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Parked along the flowing stream of Beaver Creek, in the farthest part of Beaver Creek Campground, sits Ara Gureghian with his prized possession and main method of travel — an 11-year-old BMW R1100 GS.

By Nate Hansen
Larson Newspapers
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Parked along the flowing stream of Beaver Creek, in the farthest part of Beaver Creek Campground, sits Ara Gureghian with his prized possession and main method of travel — an 11-year-old BMW R1100 GS.

Only feet away lying in the shade of a cottonwood tree is Spirit, Gureghian?s best friend and pit bull terrier.

Both are tired from the previous day?s trip to Jerome, but they are preparing for a leisurely ride to Flagstaff. Soon, they?ll be on to another locale.

Moments earlier, Gureghian, 59, finished logging the day?s events into his Web site. Years before, he was able to place entries onto a daily blog, but now the bandwidth doesn?t support the pictures and stories.

No different than this article, there?s a lot to tell.

Gureghian is in his 20th consecutive year of motorcycling around North America during his annual six-month vacation. Needless to say, he doesn?t approach people saying he?s a motorcyclist.

Gureghian?s a chef, he says.

Despite learning to ride a motorcycle at age 10 — an old age to begin, he suggests — he insists his skills lie in the kitchen, not on two wheels.

More than two decades ago, Gureghian ran his own restaurant in Forestville, Calif., a small town getaway in Sonoma County.

In addition, he ran a wholesale bakery called ?Ara?s Cakes.?

Unfortunately, the restaurant and bakery hours took their toll on Gureghian, so he sought out a new venture.

?I was working 30 hours a day,? he laughs. ?I wouldn?t recommend being a chef to anyone.?

Either Gureghian couldn?t escape cooking or vice versa, because for the past 19 years, he says he worked as a personal chef to high-end clientele in Naples, Fla. It provided the luxury of relaxation, coincidentally providing substantial pay for the luxury of relaxing.

Six months ago, Gureghian started his motorcycle journey again, only this time it was permanent. He is retiring early, he says.

Gureghian doesn?t have a specific route he?s taking. He says he doesn?t really know where he?s heading.

?I?ll visit the Grand Canyon, Zion, Death Valley ? I?ll head north through Oregon, Washington, British Columbia, maybe Alaska,? he adds. ?I?ve been everywhere, but not in-depth. I plan on taking my time and revisiting everything again, only different things. There?s no rush.?

What Gureghian does know is that he?ll use his time on the road to complete his cookbook titled, Micro-Cooking.

The concept is to take state-of-the-art kitchen expertise to a two-foot by two-foot cooking space.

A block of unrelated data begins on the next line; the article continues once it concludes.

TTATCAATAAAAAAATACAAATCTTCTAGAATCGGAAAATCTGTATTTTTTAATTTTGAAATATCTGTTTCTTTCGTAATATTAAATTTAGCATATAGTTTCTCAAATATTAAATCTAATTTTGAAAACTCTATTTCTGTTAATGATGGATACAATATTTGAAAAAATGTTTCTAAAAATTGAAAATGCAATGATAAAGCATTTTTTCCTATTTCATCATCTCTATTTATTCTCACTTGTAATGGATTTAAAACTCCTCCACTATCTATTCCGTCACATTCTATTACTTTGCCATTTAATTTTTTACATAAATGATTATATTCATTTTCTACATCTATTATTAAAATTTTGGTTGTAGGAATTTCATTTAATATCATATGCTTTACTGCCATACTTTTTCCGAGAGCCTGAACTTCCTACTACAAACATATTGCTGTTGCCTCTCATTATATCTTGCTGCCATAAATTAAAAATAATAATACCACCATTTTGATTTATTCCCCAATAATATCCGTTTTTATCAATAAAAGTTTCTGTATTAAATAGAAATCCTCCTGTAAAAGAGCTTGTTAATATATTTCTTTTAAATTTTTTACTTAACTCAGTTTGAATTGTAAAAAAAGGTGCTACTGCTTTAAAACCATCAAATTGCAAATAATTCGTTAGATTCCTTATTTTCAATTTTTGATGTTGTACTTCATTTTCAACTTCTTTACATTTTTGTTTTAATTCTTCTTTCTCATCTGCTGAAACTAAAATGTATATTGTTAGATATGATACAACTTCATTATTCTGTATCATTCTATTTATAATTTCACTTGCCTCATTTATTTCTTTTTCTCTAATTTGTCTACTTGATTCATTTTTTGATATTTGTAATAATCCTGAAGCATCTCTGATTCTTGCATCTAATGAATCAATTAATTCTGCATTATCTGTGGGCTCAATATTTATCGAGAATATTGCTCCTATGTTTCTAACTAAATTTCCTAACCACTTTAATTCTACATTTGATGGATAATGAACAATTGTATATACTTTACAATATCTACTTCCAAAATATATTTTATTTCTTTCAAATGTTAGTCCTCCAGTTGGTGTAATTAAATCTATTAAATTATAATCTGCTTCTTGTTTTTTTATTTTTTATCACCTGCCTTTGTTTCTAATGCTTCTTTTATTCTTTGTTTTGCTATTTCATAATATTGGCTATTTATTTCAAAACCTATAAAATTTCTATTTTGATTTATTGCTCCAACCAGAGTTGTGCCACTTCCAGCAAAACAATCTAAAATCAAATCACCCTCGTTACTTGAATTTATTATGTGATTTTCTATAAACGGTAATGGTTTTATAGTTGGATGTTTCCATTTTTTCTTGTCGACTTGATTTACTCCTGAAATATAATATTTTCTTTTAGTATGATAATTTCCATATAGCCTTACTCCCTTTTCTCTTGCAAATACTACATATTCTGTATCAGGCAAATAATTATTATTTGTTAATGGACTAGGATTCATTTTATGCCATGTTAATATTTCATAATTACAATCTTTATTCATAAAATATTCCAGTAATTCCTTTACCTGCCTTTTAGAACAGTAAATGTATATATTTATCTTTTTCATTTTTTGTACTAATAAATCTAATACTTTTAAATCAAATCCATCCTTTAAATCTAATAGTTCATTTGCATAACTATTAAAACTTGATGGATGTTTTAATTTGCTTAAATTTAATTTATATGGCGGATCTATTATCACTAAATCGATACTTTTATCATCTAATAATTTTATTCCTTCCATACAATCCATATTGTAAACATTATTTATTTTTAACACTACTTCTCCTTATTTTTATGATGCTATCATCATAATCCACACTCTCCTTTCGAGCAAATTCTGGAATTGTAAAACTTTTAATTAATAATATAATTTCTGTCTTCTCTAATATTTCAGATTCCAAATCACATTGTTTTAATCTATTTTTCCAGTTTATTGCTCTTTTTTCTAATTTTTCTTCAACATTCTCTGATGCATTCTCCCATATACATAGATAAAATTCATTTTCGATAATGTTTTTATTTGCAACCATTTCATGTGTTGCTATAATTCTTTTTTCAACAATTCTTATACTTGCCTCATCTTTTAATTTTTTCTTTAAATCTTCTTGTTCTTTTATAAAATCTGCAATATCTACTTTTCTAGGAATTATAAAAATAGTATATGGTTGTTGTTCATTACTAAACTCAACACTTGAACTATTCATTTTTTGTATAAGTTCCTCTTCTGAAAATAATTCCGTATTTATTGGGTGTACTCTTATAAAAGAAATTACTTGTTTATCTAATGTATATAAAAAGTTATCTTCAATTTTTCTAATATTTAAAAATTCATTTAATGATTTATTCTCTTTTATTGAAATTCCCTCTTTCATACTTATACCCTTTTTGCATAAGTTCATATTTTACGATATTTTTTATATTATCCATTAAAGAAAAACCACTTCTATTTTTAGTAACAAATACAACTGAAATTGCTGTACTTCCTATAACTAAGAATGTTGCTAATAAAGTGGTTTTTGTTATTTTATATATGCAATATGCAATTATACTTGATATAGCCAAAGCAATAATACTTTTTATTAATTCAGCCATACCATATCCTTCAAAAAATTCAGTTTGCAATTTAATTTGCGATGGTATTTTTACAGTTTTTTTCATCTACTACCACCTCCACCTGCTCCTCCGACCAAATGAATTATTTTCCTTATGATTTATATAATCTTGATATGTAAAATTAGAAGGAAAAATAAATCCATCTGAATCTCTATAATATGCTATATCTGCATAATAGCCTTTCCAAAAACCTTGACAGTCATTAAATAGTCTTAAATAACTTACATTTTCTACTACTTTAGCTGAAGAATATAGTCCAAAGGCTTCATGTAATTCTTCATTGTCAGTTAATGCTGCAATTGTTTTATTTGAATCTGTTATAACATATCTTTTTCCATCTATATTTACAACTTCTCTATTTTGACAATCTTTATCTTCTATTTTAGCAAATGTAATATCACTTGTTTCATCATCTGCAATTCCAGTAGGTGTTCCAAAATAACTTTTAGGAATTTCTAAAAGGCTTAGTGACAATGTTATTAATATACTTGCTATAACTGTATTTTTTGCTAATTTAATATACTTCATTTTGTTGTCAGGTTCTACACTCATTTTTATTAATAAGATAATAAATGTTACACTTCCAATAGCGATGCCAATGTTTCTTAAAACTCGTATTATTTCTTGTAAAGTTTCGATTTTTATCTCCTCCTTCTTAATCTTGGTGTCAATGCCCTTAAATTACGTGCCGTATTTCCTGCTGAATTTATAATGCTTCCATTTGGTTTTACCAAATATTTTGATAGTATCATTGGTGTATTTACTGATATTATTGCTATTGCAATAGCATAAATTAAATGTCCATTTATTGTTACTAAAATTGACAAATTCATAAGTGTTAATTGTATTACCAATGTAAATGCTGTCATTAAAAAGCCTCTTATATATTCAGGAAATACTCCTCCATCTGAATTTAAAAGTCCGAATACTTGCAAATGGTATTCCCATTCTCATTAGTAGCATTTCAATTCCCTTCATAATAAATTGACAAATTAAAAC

According to Gureghian, the right pan, utensils and ingredients can make some delicious dishes. Once he finds 30 perfect meals, he?ll publish his book.

Despite spending half the year driving his BMW complete with Spirit seated in the sidecar, Gureghian?s tales of soufflés precede any sights he has seen.

Stuffed tortellini, grilled chicken, sautéed tomatoes, Dijon mustard, not to mention his favorite seafood dish of scallops and shrimp are appetizers before Joshua Tree National Park?s main course.

If plans go accordingly, he says BMW?s annual rally in Wisconsin will invite him to speak about cooking on the road.

One of the nation?s largest food conventions in Chicago is anticipating a special booth for him as well, he says.

Gureghian introduces his ?beemer? and nearly 150 pounds of gear — not including the dog.

Thin layers of dust cover the motorcycle, making it difficult to read various stickers advertising motorcycle groups, travel clubs and personal statements.

The BMW is decked out with two PIAA lights mounted on the sidecar and four Hella lights in front of the bike. He says the bike?s generated 740 watts is more than adequate to keep them shining bright during dark trips.

Above Gureghian?s handlebars rests a global positioning system to guide himself on unmapped forest service roads if need be and a radar detector sits inconspicuously behind the windshield.

?I don?t go fast, but I like to know where they are,? he jokes.

Bags hanging from the tank of the motorcycle hold camping fuel containers and clothing while rear and side compartments carry space blankets, water, food, tools, a first-aid kit and a wench.

For extra measure, he used to carry a satellite phone, but now he carries a satellite dish — perfect for his necessary Internet connections.

Regardless of the amenities, Gureghian says being on the road can be a lonely life. Other than Spirit?s nuzzling wet nose and wagging tail, he isn?t shown much affection on the road.

?Heck, I lived on a sailboat for 28 years, [isolation] is tough on relationships,? he shrugs. ?But, with the network of chefs, motorcyclists and dog owners, I don?t need to camp if I don?t want to ? I could always stay at somebody?s home.?

Gureghian shakes off the thought of loneliness.

?Get yourself a motorcycle, some gear, a MSR stove and go. I?m going to say that it?s not an easy life, but it?s easier than living in an apartment. To live in an apartment is a caged life.?

As far as having a ?home,? Gureghian responds comically.

?I have an address — Florida,? he chuckles.


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